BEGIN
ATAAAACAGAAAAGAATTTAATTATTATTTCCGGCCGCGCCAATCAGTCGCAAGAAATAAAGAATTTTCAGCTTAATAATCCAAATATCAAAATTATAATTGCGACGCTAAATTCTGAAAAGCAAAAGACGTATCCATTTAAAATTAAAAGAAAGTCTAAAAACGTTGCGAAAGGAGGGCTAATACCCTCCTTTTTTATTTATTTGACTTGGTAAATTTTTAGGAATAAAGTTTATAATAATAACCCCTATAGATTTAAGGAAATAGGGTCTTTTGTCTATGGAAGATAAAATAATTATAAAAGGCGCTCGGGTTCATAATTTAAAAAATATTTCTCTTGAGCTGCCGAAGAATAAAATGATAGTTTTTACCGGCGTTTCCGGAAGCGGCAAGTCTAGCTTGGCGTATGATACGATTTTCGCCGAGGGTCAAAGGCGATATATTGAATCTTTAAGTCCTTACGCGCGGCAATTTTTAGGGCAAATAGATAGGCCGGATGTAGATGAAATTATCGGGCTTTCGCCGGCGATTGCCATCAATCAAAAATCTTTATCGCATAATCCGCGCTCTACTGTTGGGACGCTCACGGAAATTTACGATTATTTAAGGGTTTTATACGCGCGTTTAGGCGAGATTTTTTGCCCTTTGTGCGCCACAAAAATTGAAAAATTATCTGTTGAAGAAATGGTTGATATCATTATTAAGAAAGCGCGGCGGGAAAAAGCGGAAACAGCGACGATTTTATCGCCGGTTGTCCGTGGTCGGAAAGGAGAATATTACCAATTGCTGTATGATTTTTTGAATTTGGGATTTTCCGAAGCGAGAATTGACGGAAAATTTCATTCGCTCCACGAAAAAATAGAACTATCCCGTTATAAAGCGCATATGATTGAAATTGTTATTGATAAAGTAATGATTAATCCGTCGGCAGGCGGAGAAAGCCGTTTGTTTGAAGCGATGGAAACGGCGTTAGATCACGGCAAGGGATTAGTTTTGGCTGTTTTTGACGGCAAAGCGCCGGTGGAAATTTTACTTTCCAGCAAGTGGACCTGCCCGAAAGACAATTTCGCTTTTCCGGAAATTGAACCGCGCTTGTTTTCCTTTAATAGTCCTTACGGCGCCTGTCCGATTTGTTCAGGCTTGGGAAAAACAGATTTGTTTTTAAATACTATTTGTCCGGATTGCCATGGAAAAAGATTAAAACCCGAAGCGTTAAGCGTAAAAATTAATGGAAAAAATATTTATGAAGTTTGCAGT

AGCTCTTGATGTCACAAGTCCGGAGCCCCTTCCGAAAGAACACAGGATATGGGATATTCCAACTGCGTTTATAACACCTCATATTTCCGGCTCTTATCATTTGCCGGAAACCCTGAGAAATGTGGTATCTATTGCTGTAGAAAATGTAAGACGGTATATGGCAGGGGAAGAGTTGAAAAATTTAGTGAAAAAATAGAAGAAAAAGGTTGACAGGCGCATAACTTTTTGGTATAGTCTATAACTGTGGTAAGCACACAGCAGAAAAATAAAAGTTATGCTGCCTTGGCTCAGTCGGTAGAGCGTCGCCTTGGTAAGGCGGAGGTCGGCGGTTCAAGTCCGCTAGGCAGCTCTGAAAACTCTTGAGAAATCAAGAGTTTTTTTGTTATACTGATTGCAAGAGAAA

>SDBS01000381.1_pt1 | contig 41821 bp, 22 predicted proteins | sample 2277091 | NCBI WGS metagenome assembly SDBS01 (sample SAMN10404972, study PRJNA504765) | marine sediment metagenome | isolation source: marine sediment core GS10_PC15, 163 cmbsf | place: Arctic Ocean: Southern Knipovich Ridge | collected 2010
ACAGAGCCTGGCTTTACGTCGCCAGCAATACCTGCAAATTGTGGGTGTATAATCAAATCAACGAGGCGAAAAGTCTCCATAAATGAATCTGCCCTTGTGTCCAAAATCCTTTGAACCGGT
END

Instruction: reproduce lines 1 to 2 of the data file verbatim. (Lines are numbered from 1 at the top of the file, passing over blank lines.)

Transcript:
ATAAAACAGAAAAGAATTTAATTATTATTTCCGGCCGCGCCAATCAGTCGCAAGAAATAAAGAATTTTCAGCTTAATAATCCAAATATCAAAATTATAATTGCGACGCTAAATTCTGAAAAGCAAAAGACGTATCCATTTAAAATTAAAAGAAAGTCTAAAAACGTTGCGAAAGGAGGGCTAATACCCTCCTTTTTTATTTATTTGACTTGGTAAATTTTTAGGAATAAAGTTTATAATAATAACCCCTATAGATTTAAGGAAATAGGGTCTTTTGTCTATGGAAGATAAAATAATTATAAAAGGCGCTCGGGTTCATAATTTAAAAAATATTTCTCTTGAGCTGCCGAAGAATAAAATGATAGTTTTTACCGGCGTTTCCGGAAGCGGCAAGTCTAGCTTGGCGTATGATACGATTTTCGCCGAGGGTCAAAGGCGATATATTGAATCTTTAAGTCCTTACGCGCGGCAATTTTTAGGGCAAATAGATAGGCCGGATGTAGATGAAATTATCGGGCTTTCGCCGGCGATTGCCATCAATCAAAAATCTTTATCGCATAATCCGCGCTCTACTGTTGGGACGCTCACGGAAATTTACGATTATTTAAGGGTTTTATACGCGCGTTTAGGCGAGATTTTTTGCCCTTTGTGCGCCACAAAAATTGAAAAATTATCTGTTGAAGAAATGGTTGATATCATTATTAAGAAAGCGCGGCGGGAAAAAGCGGAAACAGCGACGATTTTATCGCCGGTTGTCCGTGGTCGGAAAGGAGAATATTACCAATTGCTGTATGATTTTTTGAATTTGGGATTTTCCGAAGCGAGAATTGACGGAAAATTTCATTCGCTCCACGAAAAAATAGAACTATCCCGTTATAAAGCGCATATGATTGAAATTGTTATTGATAAAGTAATGATTAATCCGTCGGCAGGCGGAGAAAGCCGTTTGTTTGAAGCGATGGAAACGGCGTTAGATCACGGCAAGGGATTAGTTTTGGCTGTTTTTGACGGCAAAGCGCCGGTGGAAATTTTACTTTCCAGCAAGTGGACCTGCCCGAAAGACAATTTCGCTTTTCCGGAAATTGAACCGCGCTTGTTTTCCTTTAATAGTCCTTACGGCGCCTGTCCGATTTGTTCAGGCTTGGGAAAAACAGATTTGTTTTTAAATACTATTTGTCCGGATTGCCATGGAAAAAGATTAAAACCCGAAGCGTTAAGCGTAAAAATTAATGGAAAAAATATTTATGAAGTTTGCAGT

AGCTCTTGATGTCACAAGTCCGGAGCCCCTTCCGAAAGAACACAGGATATGGGATATTCCAACTGCGTTTATAACACCTCATATTTCCGGCTCTTATCATTTGCCGGAAACCCTGAGAAATGTGGTATCTATTGCTGTAGAAAATGTAAGACGGTATATGGCAGGGGAAGAGTTGAAAAATTTAGTGAAAAAATAGAAGAAAAAGGTTGACAGGCGCATAACTTTTTGGTATAGTCTATAACTGTGGTAAGCACACAGCAGAAAAATAAAAGTTATGCTGCCTTGGCTCAGTCGGTAGAGCGTCGCCTTGGTAAGGCGGAGGTCGGCGGTTCAAGTCCGCTAGGCAGCTCTGAAAACTCTTGAGAAATCAAGAGTTTTTTTGTTATACTGATTGCAAGAGAAA